Journalist & Author
TOPIC: The Intersection of Neurodiversity & Genomics
Interview with the Inclusion, Diversity, and Equity in Action (IDEA) Committee
Jenara Nerenberg is a journalist and the author of Divergent Mind (HarperCollins), a book about the conceptual framework of neurodiversity and research implications for women in particular. She is a graduate of the Harvard School of Public Health and UC Berkeley and spent six years in Asia as a foreign correspondent. She has published widely including with CNN, TIME, Fast Company magazine, KQED and elsewhere, and her work has been featured in the BBC, NPR, and in live events and conferences across the country. Devoted to narrative change surrounding psychiatric differences, Jenara is also the creator of The Neurodiversity Project and a literary agent with Divergent Literary, supporting academics, journalists, and researchers to translate their findings into books with major publishers for mass audiences. She is based in the Bay Area and you can connect with her on Twitter and Instagram.
Elisabeth Binder M.D. Ph.D.
Max-Planck Institute of Psychiatry
TOPIC: Stress & Depression
Elisabeth Binder has studied Medicine at the University of Vienna, Austria and Neuroscience at Emory University in Atlanta, GA, USA. Following a postdoctoral training at the Max-Planck Institute of Psychiatry in Munich, Germany, she returned to Emory University as an Assistant Professor in the Departments of Psychiatry and Behavioral Sciences and Human Genetics. In 2007, she was appointed as research group leader at the Max-Planck Institute of Psychiatry within the Minerva Program of the Max-Planck Society.
Since August 2013, Elisabeth Binder is the director of the Department of Translational Research in Psychiatry at the Max-Planck Institute of Psychiatry. She also holds an appointment as Adjunct Professor in the Dept. of Psychiatry and Behavioral Sciences at Emory University School of Medicine. Her main research interests are the identification of molecular moderators of the response to environmental factors, with a focus on early trauma and gene x environment interactions. She studies how such factors influence trajectories to psychiatric disease or well-being to ultimately use this information for novel prevention and treatment strategies.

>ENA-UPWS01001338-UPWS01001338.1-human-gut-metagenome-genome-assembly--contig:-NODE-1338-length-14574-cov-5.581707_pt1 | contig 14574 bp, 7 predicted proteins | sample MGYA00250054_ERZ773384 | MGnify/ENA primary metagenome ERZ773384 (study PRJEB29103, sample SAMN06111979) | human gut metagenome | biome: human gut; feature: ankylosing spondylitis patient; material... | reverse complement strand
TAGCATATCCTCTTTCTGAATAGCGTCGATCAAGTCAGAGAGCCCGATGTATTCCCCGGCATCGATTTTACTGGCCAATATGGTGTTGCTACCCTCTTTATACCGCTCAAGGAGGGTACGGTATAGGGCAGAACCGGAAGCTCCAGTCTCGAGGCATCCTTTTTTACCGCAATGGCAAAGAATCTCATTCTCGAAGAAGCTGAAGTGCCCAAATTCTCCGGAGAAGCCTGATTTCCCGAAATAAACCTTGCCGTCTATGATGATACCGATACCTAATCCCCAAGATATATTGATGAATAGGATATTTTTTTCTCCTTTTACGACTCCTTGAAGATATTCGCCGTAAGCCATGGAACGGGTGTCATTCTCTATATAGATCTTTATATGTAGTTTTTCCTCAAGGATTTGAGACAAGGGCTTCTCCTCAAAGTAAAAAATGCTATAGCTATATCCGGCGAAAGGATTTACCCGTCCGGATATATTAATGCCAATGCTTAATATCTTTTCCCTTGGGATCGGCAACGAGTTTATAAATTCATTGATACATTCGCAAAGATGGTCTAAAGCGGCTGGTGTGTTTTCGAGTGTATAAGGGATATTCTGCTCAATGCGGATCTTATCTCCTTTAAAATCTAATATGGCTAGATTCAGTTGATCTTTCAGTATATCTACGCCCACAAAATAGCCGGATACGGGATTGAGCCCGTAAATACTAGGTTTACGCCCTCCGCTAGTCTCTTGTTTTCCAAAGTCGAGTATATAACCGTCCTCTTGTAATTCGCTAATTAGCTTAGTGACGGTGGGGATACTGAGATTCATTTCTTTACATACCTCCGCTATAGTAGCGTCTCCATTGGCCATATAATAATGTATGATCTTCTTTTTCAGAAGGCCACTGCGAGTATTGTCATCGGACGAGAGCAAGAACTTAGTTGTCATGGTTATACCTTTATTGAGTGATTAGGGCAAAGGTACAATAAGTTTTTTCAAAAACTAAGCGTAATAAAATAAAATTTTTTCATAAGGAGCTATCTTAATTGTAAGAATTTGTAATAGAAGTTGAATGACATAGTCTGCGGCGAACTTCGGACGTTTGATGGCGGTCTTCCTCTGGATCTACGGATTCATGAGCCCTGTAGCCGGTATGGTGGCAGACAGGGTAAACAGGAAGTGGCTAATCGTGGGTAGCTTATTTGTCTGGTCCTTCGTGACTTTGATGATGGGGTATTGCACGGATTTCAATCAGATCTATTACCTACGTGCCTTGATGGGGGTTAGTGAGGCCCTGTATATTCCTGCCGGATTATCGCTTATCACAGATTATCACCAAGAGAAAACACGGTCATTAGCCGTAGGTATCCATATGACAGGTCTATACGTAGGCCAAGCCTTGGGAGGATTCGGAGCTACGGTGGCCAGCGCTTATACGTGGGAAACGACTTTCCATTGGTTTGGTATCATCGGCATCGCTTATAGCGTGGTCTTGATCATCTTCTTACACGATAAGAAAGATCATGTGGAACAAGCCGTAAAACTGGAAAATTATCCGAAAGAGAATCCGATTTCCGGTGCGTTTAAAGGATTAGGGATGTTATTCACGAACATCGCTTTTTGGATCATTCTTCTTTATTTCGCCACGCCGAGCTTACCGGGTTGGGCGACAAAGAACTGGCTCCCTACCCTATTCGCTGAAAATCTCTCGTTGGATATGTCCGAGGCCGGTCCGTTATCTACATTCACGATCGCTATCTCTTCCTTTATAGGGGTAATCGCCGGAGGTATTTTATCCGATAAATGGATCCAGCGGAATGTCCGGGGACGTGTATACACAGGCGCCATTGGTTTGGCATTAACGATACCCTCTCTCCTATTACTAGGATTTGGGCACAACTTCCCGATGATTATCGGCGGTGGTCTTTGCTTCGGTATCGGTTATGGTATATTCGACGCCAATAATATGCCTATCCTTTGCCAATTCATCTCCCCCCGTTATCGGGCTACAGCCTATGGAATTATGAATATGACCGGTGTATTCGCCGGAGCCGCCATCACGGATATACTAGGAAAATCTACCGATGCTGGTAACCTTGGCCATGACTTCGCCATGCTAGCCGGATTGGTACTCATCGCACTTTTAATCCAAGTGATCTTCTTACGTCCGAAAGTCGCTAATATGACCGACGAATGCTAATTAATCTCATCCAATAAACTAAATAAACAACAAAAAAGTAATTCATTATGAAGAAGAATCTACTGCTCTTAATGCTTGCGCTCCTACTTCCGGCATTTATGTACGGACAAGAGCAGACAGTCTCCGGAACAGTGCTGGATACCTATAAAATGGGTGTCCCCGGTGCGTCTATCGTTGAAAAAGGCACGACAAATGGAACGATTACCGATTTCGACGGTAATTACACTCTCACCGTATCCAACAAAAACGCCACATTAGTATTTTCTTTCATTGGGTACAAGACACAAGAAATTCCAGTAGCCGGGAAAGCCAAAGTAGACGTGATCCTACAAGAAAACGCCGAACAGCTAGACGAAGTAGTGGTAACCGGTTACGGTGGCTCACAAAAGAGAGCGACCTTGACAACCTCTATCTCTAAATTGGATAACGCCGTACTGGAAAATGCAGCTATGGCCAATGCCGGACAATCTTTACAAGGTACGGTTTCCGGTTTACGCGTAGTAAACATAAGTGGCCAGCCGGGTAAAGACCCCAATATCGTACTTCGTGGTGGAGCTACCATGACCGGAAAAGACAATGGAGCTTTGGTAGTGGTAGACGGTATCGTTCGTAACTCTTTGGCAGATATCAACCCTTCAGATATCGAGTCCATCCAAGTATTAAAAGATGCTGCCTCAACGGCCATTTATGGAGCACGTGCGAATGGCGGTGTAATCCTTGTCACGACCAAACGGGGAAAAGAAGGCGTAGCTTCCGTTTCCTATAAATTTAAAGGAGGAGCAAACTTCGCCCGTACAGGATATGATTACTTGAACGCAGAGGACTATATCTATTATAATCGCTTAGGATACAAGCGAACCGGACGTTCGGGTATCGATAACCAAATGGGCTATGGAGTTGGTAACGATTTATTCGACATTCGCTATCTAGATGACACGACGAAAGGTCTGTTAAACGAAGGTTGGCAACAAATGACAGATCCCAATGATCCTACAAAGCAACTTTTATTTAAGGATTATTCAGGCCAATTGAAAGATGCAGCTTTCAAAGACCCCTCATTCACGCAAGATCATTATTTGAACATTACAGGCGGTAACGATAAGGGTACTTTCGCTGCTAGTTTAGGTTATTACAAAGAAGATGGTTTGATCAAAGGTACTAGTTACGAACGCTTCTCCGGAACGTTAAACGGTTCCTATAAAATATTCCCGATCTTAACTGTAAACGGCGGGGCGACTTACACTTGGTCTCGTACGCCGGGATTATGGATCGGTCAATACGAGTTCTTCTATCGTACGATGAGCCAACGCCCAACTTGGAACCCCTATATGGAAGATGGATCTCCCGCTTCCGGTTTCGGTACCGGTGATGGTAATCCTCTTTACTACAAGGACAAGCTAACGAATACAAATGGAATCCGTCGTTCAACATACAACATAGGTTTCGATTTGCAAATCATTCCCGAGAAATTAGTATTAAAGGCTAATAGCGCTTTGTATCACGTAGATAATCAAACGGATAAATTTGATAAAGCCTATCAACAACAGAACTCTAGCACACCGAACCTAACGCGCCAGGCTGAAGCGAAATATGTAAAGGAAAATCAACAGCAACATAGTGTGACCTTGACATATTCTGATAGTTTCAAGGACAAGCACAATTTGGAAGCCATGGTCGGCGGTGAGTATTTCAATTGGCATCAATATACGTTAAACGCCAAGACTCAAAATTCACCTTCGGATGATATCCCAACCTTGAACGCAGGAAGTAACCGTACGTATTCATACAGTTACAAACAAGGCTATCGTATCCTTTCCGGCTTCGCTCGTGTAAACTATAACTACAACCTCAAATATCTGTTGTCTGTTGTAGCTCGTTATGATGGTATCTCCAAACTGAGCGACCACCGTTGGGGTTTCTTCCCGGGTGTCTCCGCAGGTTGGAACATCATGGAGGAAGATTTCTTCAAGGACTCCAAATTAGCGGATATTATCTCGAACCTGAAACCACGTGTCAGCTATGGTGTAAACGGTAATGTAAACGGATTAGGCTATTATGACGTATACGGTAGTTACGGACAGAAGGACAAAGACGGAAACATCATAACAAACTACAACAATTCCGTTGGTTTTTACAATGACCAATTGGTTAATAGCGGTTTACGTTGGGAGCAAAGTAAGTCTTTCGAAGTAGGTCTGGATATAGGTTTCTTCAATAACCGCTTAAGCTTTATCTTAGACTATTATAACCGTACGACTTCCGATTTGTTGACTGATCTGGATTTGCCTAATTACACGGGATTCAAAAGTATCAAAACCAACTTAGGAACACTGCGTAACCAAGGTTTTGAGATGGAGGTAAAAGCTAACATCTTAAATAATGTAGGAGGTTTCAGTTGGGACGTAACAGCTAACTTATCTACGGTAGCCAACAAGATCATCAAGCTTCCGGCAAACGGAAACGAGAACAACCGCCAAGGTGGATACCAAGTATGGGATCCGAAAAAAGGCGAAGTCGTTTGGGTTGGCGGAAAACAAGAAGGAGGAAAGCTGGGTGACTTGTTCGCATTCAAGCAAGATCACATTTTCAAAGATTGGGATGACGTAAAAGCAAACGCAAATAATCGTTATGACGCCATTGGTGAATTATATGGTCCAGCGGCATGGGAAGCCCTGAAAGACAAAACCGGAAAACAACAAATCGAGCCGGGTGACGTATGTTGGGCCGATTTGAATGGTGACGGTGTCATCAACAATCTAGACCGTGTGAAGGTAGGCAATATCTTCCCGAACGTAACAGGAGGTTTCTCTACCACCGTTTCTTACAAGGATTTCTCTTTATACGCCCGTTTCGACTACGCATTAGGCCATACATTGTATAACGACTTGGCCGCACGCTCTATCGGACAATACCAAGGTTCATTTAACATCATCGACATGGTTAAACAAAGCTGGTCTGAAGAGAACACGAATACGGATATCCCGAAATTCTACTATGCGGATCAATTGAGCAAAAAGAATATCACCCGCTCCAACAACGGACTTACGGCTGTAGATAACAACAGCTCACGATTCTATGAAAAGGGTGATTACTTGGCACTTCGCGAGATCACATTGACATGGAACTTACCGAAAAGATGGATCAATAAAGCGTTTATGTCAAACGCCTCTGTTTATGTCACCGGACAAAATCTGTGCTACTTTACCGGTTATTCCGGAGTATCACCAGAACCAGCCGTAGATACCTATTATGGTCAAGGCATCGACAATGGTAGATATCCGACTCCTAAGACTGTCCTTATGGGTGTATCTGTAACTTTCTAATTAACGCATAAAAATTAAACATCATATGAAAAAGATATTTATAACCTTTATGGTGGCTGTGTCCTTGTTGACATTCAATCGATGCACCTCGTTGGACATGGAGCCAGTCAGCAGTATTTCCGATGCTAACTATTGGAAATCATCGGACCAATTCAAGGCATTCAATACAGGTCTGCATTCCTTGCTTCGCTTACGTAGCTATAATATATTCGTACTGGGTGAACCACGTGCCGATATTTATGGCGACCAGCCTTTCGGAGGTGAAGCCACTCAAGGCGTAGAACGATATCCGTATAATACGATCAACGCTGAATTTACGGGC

John Cryan B.Sc. Ph.D.
University College Cork, Ireland
Professor John F. Cryan is Vice President for Research & Innovation at University College Cork, Cork Ireland and is also a Principal Investigator in the APC Microbiome Institute. He received a B.Sc. (Hons) and PhD from the National University of Ireland, Galway, Ireland. He was a visiting fellow at the Dept Psychiatry, University of Melbourne, Australia, which was followed by postdoctoral fellowships at the University of Pennsylvania, Philadelphia, USA and The Scripps Research Institute, La Jolla, California. He spent four years at the Novartis Institutes for BioMedical Research in Basel Switzerland, as a LabHead, Behavioural Pharmacology prior to joining UCC in 2005. Prof. Cryan’s current research is focused on understanding the interaction between brain, gut & microbiome and how it applies to stress, psychiatric and immune-related disorders at key time-windows across the lifespan. Prof. Cryan has published over 550 peer-reviewed articles and book chapters and has a H-index of 126 (Google Scholar). He is a Senior Editor of Neuropharmacology and of Neurobiology of Stress. He is on the editorial board of a further 15 journals. He has co-edited four books and is co-author of the bestselling “The Psychobiotic Revolution: Mood, Food, and the New Science of the Gut-Brain Connection” (National Geographic Press, 2017). He has received numerous awards including UCC Researcher of the Year in 2012, the University of Utrecht Award for Excellence in Pharmaceutical Research in 2013, UCC Research Communicator of the Year 2017, and being named on the Thomson Reuters Highly Cited Researcher list in 2014 and Clarivate Analytics Highly Cited Researcher list in 2017 through to 2020. He was elected a Member of the Royal Irish Academy in 2017. He also received a Research Mentor Award from the American Gastroenterology Association and the Tom Connor Distinguished Scientist Award from Neuroscience Ireland in 2017 and was awarded an honorary degree from the University of Antwerp, Belgium in 2018. He was a TEDMED speaker in Washington in 2014 and is Past-President of the European Behavioural Pharmacology Society. Twitter: @jfcryan